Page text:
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Television Review

'Princess & the Marine' Lacks a Sense of Romance, Intrigue

February 17, 2001|STEVEN LINAN | TIMES STAFF WRITER

"The Princess & the Marine," NBC's fact-based tale of the serviceman who smuggled an Islamic woman into the United States, never approaches royalty.

In 1999, Princess Meriam Al-Khalifa (Marisol Nichols), a member of Bahrain's royal family, was a restless teen living a life of luxury in her Persian Gulf island nation, where she felt like a prisoner in her own home.

Jason Johnson (Mark-Paul Gosselaar) was a devout Mormon from Las Vegas who believed in his country, true love and always following the rules.

Were these crazy kids made for each other or what?

To make a long and rather uninvolving story short, Meriam defied her family and conservative culture by seeing Jason on the sly, unaware she was being followed by the secret police, which spilled the beans to her angry, humiliated mother, who declared, "No man will want you!"

Did that stop Romeo and Juliet, um, Meriam and Jason? Surely you jest.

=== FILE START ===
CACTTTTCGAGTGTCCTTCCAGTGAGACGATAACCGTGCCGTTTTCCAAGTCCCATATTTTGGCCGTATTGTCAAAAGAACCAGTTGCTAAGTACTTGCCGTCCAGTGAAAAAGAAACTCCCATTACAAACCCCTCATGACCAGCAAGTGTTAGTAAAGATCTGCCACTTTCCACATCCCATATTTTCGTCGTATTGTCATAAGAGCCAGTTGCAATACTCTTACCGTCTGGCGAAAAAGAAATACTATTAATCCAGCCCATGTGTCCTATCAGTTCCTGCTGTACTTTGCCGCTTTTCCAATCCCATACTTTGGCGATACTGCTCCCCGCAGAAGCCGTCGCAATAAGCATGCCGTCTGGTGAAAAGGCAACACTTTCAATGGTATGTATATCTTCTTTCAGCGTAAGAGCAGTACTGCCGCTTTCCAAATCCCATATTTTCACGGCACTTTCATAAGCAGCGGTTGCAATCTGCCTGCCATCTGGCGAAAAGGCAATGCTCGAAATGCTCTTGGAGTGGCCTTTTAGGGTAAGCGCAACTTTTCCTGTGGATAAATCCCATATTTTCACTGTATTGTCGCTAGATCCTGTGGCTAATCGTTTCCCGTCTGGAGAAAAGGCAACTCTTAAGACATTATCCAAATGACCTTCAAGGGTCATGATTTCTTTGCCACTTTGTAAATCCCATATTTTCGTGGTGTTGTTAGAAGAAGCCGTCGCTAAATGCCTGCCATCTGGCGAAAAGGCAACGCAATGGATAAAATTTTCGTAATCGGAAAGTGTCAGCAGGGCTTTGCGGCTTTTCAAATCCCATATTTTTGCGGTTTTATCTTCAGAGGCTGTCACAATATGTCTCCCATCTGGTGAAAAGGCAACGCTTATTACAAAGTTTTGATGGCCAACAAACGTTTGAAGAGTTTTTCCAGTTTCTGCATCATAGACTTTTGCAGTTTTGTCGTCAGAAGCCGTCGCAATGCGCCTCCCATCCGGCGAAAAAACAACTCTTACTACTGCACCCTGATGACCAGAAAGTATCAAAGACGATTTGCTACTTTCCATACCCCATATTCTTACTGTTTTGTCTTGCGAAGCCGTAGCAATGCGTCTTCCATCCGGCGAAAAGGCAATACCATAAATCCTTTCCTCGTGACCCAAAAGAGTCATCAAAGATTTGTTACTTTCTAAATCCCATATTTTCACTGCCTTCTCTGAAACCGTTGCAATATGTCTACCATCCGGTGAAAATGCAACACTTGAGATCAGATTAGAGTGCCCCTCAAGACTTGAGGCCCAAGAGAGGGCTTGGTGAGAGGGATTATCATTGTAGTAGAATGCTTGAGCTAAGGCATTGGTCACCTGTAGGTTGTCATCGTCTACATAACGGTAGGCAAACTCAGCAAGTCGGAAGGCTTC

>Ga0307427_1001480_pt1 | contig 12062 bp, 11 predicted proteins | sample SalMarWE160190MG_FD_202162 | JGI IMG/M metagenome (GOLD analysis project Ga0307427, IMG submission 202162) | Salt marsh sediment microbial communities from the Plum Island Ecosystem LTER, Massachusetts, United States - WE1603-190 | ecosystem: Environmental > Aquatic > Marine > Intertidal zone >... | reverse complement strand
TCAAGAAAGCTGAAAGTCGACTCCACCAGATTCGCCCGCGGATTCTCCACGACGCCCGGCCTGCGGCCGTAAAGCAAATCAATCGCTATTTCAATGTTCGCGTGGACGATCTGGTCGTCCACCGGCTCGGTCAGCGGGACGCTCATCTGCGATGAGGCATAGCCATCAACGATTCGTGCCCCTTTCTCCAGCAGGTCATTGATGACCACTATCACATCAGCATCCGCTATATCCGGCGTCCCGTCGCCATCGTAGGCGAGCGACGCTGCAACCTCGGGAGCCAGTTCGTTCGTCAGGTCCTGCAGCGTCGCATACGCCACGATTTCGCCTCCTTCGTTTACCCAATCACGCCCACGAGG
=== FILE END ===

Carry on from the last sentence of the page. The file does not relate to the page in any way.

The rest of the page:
After exchanging numerous letters with Meriam through an intermediary at the mall, Jason eventually manufactured forged military documents that enabled them to flee her homeland.

In truth, the couple may have encountered enormous difficulty carrying out their perilous plan, but that danger doesn't come across in the underwhelming script by Ronni Kern. And because we know the well-chronicled outcome, there's minimal suspense despite the effort from director Mike Robe.

Nichols, a Latina appearing in the Showtime series "Resurrection Blvd.," portrays Meriam as a dewy-eyed, love-struck schoolgirl who cries (a lot) when not staring dreamily into Jason's eyes. And she never strikes any genuine sparks with Gosselaar, who seems handcuffed by his limiting role as all-around Good Guy.

* "The Princess & the Marine" can be seen Sunday at 9 p.m. on NBC. The network has rated it TV-14 (may be unsuitable for children under the age of 14).

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